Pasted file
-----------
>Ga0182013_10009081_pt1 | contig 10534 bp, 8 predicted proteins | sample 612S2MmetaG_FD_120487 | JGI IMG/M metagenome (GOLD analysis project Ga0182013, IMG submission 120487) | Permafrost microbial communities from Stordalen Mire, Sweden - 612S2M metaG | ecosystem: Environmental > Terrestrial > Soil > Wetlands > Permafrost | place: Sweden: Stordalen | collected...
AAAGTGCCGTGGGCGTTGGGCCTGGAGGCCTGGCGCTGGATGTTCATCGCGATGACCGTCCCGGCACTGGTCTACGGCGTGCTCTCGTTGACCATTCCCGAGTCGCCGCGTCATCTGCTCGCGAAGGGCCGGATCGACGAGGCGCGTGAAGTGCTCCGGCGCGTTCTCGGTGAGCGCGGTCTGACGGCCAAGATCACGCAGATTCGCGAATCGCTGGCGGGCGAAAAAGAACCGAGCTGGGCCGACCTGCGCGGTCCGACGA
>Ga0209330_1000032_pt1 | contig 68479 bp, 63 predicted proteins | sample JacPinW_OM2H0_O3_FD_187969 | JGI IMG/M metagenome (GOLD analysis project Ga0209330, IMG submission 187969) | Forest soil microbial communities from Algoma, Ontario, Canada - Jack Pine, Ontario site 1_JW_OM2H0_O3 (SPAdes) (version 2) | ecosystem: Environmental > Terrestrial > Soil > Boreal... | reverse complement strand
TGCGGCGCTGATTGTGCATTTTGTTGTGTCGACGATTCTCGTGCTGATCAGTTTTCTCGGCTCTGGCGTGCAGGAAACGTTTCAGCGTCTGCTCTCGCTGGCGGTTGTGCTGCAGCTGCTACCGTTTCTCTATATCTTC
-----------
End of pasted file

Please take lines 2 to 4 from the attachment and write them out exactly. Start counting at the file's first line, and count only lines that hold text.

AAAGTGCCGTGGGCGTTGGGCCTGGAGGCCTGGCGCTGGATGTTCATCGCGATGACCGTCCCGGCACTGGTCTACGGCGTGCTCTCGTTGACCATTCCCGAGTCGCCGCGTCATCTGCTCGCGAAGGGCCGGATCGACGAGGCGCGTGAAGTGCTCCGGCGCGTTCTCGGTGAGCGCGGTCTGACGGCCAAGATCACGCAGATTCGCGAATCGCTGGCGGGCGAAAAAGAACCGAGCTGGGCCGACCTGCGCGGTCCGACGA
>Ga0209330_1000032_pt1 | contig 68479 bp, 63 predicted proteins | sample JacPinW_OM2H0_O3_FD_187969 | JGI IMG/M metagenome (GOLD analysis project Ga0209330, IMG submission 187969) | Forest soil microbial communities from Algoma, Ontario, Canada - Jack Pine, Ontario site 1_JW_OM2H0_O3 (SPAdes) (version 2) | ecosystem: Environmental > Terrestrial > Soil > Boreal... | reverse complement strand
TGCGGCGCTGATTGTGCATTTTGTTGTGTCGACGATTCTCGTGCTGATCAGTTTTCTCGGCTCTGGCGTGCAGGAAACGTTTCAGCGTCTGCTCTCGCTGGCGGTTGTGCTGCAGCTGCTACCGTTTCTCTATATCTTC